So, I would recommend stationary rest when it is very hot.
For some runners, it can be hard to actively slow down from the tempo they are used to.
If you are one of them, I would recommend running without a watch or other measuring device and only let your body guide you for your run.
Nevertheless, this is the most important tip I can give you:
Without slowing down the pace and accepting that you cannot run as fast as you normally do under normal conditions, the other tips will not be able to make an impact!
Tip #2: Adapt your body to running in the heat
If you have read other articles about running in the heat, then you might have already read the general advice of running after 7 pm and before 9 am to avoid the worst heat.
If this is not possible every time you are going for a run, then you need to teach your body to adapt to hot weather conditions.
You can only do this by running in the heat. However, you need to run with a lower intensity and shorter durations, compared to what you normally do. But after a short while, you should be able to run like you normally do, even though it is hot outside.
The recommended duration of training in hot weather is between 30 and 100 min., according to Shapiro and his research group.
The period should be between 10-14 days in order to acclimatise the body to the high temperatures.
After 14 days to a month, you should be able to notice an improvement in your ability to tolerate the heat.
You can start by running at around 70-75% of your capacity in the first week, 80-90% in the following week, and 90-100% in week 3.
After this, your body should have adapted to the heat, and you can start hoping the summer will continue!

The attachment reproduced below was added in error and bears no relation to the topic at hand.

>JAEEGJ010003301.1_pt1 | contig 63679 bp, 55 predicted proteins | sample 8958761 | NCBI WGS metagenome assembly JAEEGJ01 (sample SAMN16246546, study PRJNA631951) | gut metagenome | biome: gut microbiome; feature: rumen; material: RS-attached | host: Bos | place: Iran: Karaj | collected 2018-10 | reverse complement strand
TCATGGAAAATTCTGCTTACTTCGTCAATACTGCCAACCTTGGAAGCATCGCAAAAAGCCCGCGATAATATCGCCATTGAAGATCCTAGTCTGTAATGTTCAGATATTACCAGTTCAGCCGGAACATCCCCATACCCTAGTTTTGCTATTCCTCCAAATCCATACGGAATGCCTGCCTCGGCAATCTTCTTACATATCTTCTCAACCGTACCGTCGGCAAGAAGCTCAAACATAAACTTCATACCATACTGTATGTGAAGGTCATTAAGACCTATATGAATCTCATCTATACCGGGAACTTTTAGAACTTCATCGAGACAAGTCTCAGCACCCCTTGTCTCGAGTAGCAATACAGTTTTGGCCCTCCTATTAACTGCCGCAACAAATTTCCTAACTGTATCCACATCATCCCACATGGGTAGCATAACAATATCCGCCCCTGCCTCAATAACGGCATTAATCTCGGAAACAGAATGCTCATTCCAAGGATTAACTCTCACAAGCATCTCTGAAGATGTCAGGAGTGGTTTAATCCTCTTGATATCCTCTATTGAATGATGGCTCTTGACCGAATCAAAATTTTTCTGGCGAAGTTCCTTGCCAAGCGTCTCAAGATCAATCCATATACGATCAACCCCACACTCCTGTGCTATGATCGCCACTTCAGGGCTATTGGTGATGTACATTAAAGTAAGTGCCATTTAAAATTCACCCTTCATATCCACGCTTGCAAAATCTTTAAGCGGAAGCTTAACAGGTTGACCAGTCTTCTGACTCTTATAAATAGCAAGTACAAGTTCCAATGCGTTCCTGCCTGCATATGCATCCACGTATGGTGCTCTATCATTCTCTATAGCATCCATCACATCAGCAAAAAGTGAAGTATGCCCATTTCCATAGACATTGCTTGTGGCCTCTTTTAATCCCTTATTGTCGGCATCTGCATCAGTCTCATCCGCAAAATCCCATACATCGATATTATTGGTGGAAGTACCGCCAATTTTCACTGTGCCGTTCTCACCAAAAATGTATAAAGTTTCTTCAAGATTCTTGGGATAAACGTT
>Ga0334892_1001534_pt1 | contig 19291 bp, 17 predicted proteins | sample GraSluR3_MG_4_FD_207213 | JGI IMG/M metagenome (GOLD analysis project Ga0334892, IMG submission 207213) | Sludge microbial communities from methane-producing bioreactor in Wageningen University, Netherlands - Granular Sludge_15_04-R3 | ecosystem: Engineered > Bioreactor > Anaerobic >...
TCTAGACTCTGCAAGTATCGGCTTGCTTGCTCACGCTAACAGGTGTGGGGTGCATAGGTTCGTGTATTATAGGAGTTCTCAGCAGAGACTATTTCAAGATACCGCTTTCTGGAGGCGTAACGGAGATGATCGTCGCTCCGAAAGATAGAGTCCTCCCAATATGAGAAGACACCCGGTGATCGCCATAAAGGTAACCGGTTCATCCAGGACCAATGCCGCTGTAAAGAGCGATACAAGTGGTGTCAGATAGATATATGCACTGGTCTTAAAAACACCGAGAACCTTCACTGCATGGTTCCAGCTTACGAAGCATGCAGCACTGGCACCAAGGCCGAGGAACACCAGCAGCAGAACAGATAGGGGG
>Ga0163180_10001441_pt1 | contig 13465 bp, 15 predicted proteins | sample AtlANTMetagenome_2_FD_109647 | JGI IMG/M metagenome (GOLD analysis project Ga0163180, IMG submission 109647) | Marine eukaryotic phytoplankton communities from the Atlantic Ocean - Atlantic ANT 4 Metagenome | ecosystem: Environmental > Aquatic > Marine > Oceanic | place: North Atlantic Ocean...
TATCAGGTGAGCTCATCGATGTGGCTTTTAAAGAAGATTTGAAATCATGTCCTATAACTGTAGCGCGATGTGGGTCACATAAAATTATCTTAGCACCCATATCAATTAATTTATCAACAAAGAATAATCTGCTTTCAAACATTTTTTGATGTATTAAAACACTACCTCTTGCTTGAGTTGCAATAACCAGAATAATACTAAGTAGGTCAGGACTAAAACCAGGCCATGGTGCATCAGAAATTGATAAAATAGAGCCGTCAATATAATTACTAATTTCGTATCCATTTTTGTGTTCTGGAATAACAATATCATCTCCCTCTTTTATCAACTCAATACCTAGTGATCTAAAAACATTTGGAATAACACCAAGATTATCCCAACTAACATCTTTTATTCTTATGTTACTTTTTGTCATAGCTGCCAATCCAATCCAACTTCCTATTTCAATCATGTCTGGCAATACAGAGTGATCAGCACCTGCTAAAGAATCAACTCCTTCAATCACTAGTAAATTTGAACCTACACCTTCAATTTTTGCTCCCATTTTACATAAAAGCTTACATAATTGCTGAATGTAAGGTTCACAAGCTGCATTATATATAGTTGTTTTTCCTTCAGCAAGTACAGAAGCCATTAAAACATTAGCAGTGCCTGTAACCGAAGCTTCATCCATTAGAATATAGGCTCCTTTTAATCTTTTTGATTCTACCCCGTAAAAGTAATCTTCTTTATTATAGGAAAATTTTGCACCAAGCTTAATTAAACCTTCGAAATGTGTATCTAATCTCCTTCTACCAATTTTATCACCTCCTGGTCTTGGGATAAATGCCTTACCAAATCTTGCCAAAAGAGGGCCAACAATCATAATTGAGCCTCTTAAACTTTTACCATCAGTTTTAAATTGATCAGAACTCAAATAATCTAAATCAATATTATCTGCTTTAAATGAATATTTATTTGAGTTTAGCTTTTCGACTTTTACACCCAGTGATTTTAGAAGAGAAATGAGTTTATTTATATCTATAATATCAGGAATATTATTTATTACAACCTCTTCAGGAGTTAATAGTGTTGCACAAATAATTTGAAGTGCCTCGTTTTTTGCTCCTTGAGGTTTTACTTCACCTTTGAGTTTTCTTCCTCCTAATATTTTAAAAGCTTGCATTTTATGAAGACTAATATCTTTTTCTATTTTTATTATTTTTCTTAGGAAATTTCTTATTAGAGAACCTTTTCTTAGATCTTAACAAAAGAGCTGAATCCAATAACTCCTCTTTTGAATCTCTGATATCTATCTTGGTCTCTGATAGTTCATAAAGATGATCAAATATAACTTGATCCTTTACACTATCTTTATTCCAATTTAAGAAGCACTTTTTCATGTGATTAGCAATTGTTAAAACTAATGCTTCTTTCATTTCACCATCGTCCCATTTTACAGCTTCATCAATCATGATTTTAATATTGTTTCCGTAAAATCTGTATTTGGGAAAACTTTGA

Tip #3: Cool your body down before running
Various studies conducted on both people and animals show that if you cool down your body and the active muscles right before going on a run, you will improve your ability to run in the heat.
This is probably because it will take longer for the body to reach the critical 39-40 degrees when it has been cooled down.
Conversely, it is not recommended to lay out in the sun or be outdoors before running in the heat.
When your body temperature is too high before going for a run, you will reach the critical temperatures much quicker.
It might be a problem if, for instance, you are a labourer working outdoors in the heat and then wish to go for a run straight after work.
You can cool down the body and the active muscles with ice bags and cold towels before the run.
Another option is to stay in a cool room before your training session.
An ice-cold bath will probably also help if you are used to that sort of thing!
Tip #4: Get something cold for your head, neck, and legs
Marvin and his colleagues discovered that the time it takes to reach exhaustion at 75% maximal oxygen uptake was improved by 50% in conditions of moderate heat when the test subjects cooled down their faces with cold water.
The hypothesis behind this strategy is that the cooling of the brain and blood to the brain “tells” the brain that there is no danger oncoming!
Incidentally, a study from 2009 conducted by Ely shows that if the skin temperature stays relatively cold, the runners were able to maintain their running pace over an 8 km distance. This is even though the core body temperature reached the otherwise critical 40 degrees!
This study confirms the results of an earlier study from 1987.
In this study, the researchers found that the effect of cooling the skin works like a so-called contraction reflex, which helps increase the blood flow to the heart. So, NOT any cooling of the body temperature.
Cooling the body during a run – this is how you do it best
It is obviously challenging to cool your body.
The water you may carry with you in a hydration belt or water bottle will quickly turn warm and become pointless.
Therefore, it can be a good idea to freeze the bottles for your hydration belts the night before and take them out of the freezer before your run.
After about 15-20 minutes, the ice should have thawed, and you will have cold water for the head and the neck.
Another trick is to invest in a lightweight running cap, damp it with water, and then freeze it.
Then, when you are going for your run, the freezing cap will slowly melt, and you will get a continuous stream of water for the head and neck.